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Fletcher Bowron was my 2nd great grandfather’s nephew (or 1st cousin three times removed). He was also the 2nd longest serving Mayor of Los Angeles — 1938-1953. Although he was a popular Mayor early on — initially credited with removing corruption from the LA police department, obtaining a hundred million dollars from the Federal Housing Authority for the construction of 10,000 housing units, and for beginning early construction for the LA International Airport — his popularity declined by his 4th term due to accusations that he was responsible for high taxes and continued police corruption. In 1952 he lost his reelection bid in the Republican primary.

Most notably however, Bowron was a relentless proponent for the internment of Japanese Americans. In January 1942, Bowron began to call for relocating Japanese Americans away from the coast and putting them to work in farm camps.1 He forced all Los Angeles City employees of Japanese descent to take a leave of absence, his office also embarked on a propaganda campaign to try to control the Japanese American population by encouraging the community to inform on each other and by emphasizing dire consequences for anyone caught committing acts of sabotage. 2

As a former judge, Bowron knew there would be constitutional problems with any mass imprisonment of Americans of Japanese descent. To get around this, Bowron requested that the Los Angeles Bar Association form a committee comprised of bar members and constitutional law professors to study a congressional action he wanted to submit.

Bowron proposed a constitutional amendment that stipulated that anyone holding Dual citizenship with a country that was at war with the United States and descended from immigrants not entitled to U.S. citizenship would be governed by the laws of that foreign country and would not have rights as a U.S. citizen.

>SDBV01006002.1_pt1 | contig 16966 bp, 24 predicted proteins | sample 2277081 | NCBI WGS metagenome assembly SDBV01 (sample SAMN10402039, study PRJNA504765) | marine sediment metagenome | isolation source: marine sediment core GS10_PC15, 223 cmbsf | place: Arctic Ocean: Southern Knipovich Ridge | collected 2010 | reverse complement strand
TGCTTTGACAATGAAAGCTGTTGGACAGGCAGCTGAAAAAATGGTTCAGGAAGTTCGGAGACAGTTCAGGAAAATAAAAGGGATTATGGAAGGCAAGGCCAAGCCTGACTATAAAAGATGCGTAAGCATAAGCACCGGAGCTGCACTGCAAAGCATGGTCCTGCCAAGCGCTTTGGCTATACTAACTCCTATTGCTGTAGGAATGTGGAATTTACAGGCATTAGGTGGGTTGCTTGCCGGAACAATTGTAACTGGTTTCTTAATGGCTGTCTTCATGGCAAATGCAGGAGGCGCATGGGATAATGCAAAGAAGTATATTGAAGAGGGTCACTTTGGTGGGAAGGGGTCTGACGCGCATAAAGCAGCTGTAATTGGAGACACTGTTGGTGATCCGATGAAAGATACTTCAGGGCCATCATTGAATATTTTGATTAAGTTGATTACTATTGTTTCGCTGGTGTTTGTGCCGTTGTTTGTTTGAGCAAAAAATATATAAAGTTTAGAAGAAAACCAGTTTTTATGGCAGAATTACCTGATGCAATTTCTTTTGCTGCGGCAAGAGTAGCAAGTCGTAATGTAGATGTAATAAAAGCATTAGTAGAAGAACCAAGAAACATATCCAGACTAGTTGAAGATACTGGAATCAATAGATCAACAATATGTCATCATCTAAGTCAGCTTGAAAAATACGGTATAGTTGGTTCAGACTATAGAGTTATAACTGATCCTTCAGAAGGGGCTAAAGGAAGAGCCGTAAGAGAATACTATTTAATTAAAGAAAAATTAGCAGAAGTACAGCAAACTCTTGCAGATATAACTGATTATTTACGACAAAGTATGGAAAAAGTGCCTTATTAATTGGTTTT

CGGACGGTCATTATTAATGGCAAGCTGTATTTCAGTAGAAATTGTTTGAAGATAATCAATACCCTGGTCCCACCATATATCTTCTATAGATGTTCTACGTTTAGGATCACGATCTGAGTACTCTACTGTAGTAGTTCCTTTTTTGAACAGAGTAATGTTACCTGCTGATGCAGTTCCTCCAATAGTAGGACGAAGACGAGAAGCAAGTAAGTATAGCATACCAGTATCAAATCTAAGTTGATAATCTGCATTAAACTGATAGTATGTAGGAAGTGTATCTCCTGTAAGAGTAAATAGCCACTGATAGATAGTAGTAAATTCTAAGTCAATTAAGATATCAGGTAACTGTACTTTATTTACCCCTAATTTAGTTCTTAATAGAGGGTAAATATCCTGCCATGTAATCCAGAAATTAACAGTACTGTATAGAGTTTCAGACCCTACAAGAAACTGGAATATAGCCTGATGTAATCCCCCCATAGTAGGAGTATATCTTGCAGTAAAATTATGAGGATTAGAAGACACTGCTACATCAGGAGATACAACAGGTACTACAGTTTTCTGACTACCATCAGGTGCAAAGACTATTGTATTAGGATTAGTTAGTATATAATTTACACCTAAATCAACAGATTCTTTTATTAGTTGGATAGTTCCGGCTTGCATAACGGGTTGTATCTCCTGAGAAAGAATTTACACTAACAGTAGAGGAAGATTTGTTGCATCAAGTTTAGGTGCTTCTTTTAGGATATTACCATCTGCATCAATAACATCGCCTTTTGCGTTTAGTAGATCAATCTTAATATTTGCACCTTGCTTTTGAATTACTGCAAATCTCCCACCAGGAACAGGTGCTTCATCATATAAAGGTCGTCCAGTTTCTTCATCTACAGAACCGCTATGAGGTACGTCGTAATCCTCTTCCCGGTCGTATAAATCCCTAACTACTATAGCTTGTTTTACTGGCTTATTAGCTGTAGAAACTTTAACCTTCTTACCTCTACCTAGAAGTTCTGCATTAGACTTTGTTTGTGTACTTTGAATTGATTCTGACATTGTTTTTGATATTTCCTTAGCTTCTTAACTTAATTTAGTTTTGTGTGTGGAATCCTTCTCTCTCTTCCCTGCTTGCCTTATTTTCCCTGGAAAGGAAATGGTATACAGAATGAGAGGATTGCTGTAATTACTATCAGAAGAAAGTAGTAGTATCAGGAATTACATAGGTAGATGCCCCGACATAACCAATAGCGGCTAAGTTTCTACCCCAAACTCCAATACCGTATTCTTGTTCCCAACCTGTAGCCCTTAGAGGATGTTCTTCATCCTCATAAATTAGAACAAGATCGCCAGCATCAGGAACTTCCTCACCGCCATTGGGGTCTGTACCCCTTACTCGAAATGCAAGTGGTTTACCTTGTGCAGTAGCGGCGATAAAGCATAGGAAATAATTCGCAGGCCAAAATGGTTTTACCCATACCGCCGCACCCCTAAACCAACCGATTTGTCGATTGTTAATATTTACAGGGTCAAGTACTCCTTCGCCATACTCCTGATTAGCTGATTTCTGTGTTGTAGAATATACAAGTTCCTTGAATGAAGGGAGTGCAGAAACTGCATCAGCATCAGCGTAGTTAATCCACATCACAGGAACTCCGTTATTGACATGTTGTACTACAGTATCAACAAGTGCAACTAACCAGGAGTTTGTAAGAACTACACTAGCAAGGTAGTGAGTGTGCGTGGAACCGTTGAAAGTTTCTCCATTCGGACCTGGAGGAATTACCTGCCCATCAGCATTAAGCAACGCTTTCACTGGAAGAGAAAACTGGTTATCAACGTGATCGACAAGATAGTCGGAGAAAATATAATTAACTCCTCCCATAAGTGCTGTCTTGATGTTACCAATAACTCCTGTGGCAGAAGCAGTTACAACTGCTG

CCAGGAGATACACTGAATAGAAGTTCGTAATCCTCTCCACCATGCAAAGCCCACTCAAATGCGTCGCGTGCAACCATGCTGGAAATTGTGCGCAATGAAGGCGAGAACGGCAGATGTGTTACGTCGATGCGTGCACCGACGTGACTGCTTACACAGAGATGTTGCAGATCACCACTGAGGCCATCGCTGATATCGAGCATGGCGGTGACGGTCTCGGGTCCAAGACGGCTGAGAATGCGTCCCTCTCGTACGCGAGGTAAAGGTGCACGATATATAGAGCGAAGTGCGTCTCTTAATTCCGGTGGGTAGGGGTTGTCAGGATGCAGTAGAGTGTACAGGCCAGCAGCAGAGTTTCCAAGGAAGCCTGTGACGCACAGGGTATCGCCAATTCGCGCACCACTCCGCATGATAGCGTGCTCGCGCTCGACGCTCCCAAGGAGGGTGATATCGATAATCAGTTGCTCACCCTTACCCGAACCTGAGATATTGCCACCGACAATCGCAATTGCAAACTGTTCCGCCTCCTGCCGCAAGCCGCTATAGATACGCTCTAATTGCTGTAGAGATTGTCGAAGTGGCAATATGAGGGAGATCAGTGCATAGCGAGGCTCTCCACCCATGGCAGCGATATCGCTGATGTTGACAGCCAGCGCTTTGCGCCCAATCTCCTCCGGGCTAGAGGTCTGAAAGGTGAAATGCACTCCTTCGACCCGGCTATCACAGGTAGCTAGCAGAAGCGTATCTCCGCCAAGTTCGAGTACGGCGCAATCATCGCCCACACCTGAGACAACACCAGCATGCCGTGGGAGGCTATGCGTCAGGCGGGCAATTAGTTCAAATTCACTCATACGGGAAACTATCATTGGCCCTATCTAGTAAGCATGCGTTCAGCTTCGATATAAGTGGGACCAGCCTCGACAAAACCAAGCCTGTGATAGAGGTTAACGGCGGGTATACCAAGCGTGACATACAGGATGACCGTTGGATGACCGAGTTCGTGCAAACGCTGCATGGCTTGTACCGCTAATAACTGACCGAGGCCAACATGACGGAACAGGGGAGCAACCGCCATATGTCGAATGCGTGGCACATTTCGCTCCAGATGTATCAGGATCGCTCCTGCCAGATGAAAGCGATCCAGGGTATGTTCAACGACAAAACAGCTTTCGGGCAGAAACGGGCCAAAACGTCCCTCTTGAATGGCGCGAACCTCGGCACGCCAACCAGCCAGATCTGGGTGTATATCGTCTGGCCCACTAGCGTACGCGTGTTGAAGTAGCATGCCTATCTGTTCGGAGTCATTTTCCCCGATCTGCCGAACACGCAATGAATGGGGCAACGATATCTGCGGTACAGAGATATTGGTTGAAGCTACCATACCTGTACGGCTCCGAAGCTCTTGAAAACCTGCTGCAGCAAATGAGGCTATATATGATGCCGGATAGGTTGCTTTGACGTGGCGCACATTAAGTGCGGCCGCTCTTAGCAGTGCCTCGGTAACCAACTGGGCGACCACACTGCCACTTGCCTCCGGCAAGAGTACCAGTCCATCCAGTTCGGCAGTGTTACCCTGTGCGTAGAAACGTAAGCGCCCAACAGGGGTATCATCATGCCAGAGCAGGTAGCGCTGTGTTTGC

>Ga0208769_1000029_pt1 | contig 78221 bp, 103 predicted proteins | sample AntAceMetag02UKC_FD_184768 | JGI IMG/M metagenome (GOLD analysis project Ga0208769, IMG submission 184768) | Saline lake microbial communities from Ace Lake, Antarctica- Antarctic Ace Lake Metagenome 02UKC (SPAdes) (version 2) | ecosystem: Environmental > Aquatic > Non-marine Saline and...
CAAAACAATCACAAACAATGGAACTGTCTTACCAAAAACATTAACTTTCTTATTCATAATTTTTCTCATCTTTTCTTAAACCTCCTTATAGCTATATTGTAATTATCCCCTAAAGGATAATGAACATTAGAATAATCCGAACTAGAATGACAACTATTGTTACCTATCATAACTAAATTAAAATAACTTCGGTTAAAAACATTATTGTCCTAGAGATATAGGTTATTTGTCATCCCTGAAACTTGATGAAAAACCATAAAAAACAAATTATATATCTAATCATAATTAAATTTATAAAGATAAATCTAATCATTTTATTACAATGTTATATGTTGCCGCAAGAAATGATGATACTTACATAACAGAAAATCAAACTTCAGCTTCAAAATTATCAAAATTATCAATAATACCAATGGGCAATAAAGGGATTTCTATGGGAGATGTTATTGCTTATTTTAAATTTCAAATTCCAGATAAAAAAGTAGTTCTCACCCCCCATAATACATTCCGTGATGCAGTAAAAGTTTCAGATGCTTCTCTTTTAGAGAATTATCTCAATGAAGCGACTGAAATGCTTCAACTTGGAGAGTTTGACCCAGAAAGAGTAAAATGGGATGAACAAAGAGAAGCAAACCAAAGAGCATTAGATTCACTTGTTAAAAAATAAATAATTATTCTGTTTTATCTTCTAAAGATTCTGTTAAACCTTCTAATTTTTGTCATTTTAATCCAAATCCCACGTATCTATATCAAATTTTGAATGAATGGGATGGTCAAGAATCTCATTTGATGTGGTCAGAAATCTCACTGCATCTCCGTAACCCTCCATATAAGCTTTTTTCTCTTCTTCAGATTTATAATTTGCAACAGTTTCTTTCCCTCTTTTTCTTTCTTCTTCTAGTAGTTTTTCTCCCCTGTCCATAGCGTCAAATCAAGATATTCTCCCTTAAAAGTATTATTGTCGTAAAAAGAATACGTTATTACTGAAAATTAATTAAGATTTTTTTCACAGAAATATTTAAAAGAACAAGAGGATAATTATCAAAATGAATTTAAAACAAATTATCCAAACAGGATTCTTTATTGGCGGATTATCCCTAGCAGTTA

Additionally, he proposed that the U.S. government be able to circumvent the Selective Service Act and call these people into non-combat military service, regardless of physical qualification, age or sex. 3

By February of 1942 he was pushing for internment on his radio show, stating:

“There isn’t a shadow of a doubt but that Lincoln, the mild-mannered man whose memory we regard with almost saint-like reverence, would make short work of rounding up the Japanese and putting them where they could do no harm.” He continued by talking about “the people born on American soil who have secret loyalty to the Japanese Emperor.4

As well as the following:

And when the federal government started releasing Japanese Americans from the incarceration camps in 1943, Bowron used his radio program to vehemently oppose their return to Southern California. He felt there could be an outbreak of violence and emphasized that the city could not provide housing or police protection to any returning Japanese Americans. Quoting:

“ I have merely pointed out a legal theory that native-born Japanese never were citizens under a proper construction of the provisions of the United States Constitution. If they never were citizens, nothing could be taken from them and their position is different … (they) are in a class by themselves.”

Listen to a broadcast from the LA City Archive radio below.6

LA City Archive

Only a short time later, within a year of the end of the war, Bowron was already publicly apologizing for the treatment of the Japanese citizens of Los Angeles. At a banquet honoring Nisei veterans Bowron states:

“I have been convinced…the Nisei have been true. And they have come through the ordeal in such a way as to have earned the respect and confidence of their fellow Americans.”

A far cry from an sincere apology, it seems that it is merely a nominal attempt to reconcile his objectification of Japanese Americans. Fletcher Bowron abused his power as a politician by overtly propagandizing the unconstitutional internment of people based on their race. 

Family stories can be uncomfortable, and are as complicated as our country’s history. We should not only acknowledge the roles our ancestors played in this history, we must tell the stories, share the facts, and list the names — so that the process of reconciliation for such histories can, in some cases begin, and in other cases continue.